Carolyn Forché
Carolyn Forché

Carolyn Forché's first poetry collection, Gathering The Tribes, won the Yale Series of Younger Poets Award from the Yale University Press. In 1977, she traveled to Spain to translate the work of Salvadoran-exiled poet Claribel Alegría, and upon her return, received a John Simon Guggenheim Foundation Fellowship, which enabled her to travel to El Salvador, where she worked as a human rights advocate.

Her second book, The Country Between Us, received the Poetry Society of America's Alice Fay di Castagnola Award, and was also the Lamont Selection of the Academy of American Poets. Her translation of Alegria's work, Flowers From The Volcano, was published in 1983, and that same year, Writers and Readers Cooperative published El Salvador: Work of Thirty Photographers, for which she wrote the text. In 1991, her translations of The Selected Poetry of Robert Desnos, with William Kulik, was published. Her articles and reviews have appeared in The New York Times, The Washington Post, The Nation, Esquire, Mother Jones, and others. Forché has held three fellowships from The National Endowment for the Arts, and in 1992 received a Lannan Foundation Literary Fellowship.


Her anthology, Against Forgetting: Twentieth Century Poetry of Witness, was published in 1993, and in 1994, her third book of poetry, The Angel of History, was chosen for The Los Angeles Times Book Award. In 1998 in Stockholm, she was given the Edita and Ira Morris Hiroshima Foundation for Peace and Culture Award, in recognition of her work on behalf of human rights and the preservation of memory and culture. In April of 2000, a new book of her translations of Claribel Alegría, Sorrow, was published. Her fourth book of poems, Blue Hour, was published in 2003. She also co-translated Selected Poetry of Mahmoud Darwish.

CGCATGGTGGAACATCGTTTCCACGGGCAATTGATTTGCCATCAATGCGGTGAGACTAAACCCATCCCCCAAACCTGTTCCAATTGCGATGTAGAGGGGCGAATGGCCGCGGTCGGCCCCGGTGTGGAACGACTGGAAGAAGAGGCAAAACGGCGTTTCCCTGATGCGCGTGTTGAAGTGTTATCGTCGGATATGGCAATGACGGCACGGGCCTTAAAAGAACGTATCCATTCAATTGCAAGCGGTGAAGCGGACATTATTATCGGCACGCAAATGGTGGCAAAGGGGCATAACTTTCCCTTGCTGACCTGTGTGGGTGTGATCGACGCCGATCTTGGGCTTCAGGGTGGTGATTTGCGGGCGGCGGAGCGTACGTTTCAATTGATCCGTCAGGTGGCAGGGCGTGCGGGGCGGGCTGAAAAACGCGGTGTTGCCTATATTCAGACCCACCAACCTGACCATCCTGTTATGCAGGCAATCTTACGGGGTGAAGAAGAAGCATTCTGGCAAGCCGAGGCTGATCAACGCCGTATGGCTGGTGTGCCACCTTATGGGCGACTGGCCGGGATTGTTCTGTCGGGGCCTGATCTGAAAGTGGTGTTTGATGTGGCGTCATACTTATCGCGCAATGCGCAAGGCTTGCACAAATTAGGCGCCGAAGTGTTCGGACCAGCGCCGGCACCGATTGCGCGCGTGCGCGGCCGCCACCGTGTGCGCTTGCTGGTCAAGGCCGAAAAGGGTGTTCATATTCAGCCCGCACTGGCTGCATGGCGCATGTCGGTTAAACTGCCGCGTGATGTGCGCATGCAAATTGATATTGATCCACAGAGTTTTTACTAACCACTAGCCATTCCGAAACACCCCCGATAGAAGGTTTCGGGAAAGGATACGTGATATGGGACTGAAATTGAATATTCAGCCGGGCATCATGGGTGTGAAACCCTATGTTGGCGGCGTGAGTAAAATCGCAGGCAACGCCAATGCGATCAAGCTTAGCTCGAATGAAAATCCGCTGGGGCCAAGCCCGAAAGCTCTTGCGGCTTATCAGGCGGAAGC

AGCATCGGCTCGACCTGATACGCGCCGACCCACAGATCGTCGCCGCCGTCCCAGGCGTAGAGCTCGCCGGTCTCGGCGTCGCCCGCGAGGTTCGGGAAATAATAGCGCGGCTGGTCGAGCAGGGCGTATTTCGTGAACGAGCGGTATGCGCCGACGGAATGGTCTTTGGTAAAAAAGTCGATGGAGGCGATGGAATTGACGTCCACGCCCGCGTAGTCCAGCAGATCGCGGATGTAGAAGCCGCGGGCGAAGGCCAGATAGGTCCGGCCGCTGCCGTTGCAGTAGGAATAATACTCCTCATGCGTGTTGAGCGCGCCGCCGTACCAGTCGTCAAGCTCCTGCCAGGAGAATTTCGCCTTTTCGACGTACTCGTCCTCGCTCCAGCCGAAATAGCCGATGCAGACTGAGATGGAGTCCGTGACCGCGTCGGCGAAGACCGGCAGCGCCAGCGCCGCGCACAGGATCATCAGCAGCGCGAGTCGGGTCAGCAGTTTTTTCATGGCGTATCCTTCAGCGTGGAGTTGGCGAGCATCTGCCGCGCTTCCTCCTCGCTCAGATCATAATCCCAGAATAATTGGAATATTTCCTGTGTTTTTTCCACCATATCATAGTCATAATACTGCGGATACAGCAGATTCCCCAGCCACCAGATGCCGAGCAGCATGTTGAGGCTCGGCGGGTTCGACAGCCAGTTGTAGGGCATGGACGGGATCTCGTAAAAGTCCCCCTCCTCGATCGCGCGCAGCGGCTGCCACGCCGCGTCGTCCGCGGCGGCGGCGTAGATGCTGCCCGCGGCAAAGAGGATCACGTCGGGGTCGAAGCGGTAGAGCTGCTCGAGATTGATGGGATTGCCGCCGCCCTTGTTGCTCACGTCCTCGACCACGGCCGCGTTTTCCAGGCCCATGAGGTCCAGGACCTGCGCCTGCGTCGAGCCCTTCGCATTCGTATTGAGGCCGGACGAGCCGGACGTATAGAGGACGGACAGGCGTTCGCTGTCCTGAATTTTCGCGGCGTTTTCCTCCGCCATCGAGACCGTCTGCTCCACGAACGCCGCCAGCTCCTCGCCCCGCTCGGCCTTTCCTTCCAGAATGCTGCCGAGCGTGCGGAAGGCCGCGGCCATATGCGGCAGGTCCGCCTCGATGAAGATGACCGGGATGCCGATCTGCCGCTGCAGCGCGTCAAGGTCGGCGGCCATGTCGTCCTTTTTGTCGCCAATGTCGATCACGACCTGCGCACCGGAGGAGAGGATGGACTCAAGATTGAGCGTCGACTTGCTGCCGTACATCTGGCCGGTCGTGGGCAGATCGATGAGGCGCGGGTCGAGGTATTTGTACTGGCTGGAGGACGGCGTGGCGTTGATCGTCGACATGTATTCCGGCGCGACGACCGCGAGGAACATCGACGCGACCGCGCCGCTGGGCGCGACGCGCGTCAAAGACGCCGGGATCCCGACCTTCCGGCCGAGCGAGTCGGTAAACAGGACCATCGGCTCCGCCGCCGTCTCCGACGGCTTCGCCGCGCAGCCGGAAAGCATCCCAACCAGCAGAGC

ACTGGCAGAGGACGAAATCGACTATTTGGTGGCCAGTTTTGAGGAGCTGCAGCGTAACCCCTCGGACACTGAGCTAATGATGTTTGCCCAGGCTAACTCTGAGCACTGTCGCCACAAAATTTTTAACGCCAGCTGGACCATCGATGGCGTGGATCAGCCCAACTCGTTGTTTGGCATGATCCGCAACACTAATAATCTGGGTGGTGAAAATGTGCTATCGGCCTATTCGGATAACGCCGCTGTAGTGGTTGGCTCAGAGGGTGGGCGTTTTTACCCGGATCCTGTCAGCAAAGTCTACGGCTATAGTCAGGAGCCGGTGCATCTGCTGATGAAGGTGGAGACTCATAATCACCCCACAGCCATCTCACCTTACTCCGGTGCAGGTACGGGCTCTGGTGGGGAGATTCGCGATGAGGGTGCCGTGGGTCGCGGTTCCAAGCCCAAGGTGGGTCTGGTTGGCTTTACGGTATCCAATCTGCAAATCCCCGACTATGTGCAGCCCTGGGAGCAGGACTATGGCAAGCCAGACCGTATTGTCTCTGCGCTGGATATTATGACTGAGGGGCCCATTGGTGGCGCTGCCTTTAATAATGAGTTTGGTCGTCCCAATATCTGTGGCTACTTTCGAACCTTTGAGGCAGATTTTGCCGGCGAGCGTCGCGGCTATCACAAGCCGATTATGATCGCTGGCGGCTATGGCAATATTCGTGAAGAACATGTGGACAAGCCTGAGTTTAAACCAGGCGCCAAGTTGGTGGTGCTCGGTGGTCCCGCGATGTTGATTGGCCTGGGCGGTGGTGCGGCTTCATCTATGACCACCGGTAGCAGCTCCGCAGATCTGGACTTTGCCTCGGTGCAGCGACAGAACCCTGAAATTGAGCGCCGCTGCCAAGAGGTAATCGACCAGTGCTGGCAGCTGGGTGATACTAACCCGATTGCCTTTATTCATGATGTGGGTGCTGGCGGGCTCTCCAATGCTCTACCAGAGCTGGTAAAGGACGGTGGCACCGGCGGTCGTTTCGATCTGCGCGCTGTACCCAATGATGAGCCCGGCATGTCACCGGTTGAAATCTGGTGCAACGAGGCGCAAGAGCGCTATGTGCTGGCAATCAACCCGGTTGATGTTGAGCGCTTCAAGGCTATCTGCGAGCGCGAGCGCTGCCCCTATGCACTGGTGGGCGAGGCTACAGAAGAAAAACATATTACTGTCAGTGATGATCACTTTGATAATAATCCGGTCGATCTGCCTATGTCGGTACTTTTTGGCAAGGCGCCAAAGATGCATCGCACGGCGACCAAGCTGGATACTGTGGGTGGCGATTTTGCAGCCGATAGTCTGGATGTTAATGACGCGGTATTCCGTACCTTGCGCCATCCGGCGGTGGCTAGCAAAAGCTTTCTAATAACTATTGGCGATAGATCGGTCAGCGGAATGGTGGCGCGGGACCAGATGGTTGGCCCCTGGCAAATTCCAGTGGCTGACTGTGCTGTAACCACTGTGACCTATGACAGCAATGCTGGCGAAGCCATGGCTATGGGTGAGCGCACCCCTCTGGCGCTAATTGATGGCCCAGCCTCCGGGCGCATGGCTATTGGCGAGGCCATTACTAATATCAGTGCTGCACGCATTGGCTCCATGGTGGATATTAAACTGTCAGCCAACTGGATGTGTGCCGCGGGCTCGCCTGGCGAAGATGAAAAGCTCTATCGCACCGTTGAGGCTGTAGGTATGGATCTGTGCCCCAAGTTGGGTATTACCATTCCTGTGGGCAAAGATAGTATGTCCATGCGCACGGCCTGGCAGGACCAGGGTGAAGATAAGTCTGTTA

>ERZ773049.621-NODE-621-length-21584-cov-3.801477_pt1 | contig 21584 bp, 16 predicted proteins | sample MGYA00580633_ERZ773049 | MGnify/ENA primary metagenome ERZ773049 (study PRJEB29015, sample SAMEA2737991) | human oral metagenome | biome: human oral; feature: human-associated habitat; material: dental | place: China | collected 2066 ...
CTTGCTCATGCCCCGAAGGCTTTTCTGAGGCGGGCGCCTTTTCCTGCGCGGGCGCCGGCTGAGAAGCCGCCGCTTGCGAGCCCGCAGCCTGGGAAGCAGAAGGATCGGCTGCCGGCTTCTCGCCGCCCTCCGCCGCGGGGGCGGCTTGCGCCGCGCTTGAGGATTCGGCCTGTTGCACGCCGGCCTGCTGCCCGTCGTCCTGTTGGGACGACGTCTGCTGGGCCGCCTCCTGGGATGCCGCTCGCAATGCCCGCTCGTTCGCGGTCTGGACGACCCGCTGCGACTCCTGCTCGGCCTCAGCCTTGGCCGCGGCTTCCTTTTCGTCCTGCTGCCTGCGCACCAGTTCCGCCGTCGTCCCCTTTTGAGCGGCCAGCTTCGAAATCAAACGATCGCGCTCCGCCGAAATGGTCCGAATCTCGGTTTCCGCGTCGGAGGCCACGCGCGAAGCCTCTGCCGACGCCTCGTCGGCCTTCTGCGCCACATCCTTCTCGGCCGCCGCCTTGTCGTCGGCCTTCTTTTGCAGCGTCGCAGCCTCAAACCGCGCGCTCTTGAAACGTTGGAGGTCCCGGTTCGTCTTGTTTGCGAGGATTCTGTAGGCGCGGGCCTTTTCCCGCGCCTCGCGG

Carolyn Forché, poet, editor, translator, and activist, teaches in the M.F.A. Program in Poetry at George Mason University in Virginia, and lives in Maryland with her husband, Harry Mattison and their son, Sean-Christophe. Born in Detroit, she graduated with a B.A. in 1972 from Justin Morrill College, a residential college at MSU devoted to the liberal arts.

"The voice we hear in Blue Hour is a voice both very young and very old. It belongs to someone who has seen everything and who strives imperfectly, desperately, to be equal to what she has seen. The hunger to know is matched here by a desire to be new, totally without cynicism, open to the shocks of experience as if perpetually for the first time, though unillusioned, wise beyond any possible taint of a false or assumed innocence." -Robert Boyers

To view Special Collections' holdings of Forché's work, please click here.

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Last Updated: January 19, 2010